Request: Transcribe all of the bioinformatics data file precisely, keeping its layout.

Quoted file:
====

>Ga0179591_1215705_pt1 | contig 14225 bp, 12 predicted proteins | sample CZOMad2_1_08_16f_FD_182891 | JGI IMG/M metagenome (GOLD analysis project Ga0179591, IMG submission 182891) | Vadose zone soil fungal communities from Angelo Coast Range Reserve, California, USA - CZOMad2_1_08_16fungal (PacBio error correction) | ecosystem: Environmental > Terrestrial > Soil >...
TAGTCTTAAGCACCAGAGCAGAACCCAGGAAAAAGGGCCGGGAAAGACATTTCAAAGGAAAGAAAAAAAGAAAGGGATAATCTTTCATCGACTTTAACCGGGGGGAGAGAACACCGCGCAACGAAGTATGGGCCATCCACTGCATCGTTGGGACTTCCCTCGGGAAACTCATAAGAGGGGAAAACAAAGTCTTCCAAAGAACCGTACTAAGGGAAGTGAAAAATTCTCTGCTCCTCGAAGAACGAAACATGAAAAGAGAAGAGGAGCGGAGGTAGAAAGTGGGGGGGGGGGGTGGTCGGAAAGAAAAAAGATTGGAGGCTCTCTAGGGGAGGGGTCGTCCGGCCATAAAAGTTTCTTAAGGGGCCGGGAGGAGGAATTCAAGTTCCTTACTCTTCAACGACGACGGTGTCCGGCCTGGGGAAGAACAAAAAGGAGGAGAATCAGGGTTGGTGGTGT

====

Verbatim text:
>Ga0179591_1215705_pt1 | contig 14225 bp, 12 predicted proteins | sample CZOMad2_1_08_16f_FD_182891 | JGI IMG/M metagenome (GOLD analysis project Ga0179591, IMG submission 182891) | Vadose zone soil fungal communities from Angelo Coast Range Reserve, California, USA - CZOMad2_1_08_16fungal (PacBio error correction) | ecosystem: Environmental > Terrestrial > Soil >...
TAGTCTTAAGCACCAGAGCAGAACCCAGGAAAAAGGGCCGGGAAAGACATTTCAAAGGAAAGAAAAAAAGAAAGGGATAATCTTTCATCGACTTTAACCGGGGGGAGAGAACACCGCGCAACGAAGTATGGGCCATCCACTGCATCGTTGGGACTTCCCTCGGGAAACTCATAAGAGGGGAAAACAAAGTCTTCCAAAGAACCGTACTAAGGGAAGTGAAAAATTCTCTGCTCCTCGAAGAACGAAACATGAAAAGAGAAGAGGAGCGGAGGTAGAAAGTGGGGGGGGGGGGTGGTCGGAAAGAAAAAAGATTGGAGGCTCTCTAGGGGAGGGGTCGTCCGGCCATAAAAGTTTCTTAAGGGGCCGGGAGGAGGAATTCAAGTTCCTTACTCTTCAACGACGACGGTGTCCGGCCTGGGGAAGAACAAAAAGGAGGAGAATCAGGGTTGGTGGTGT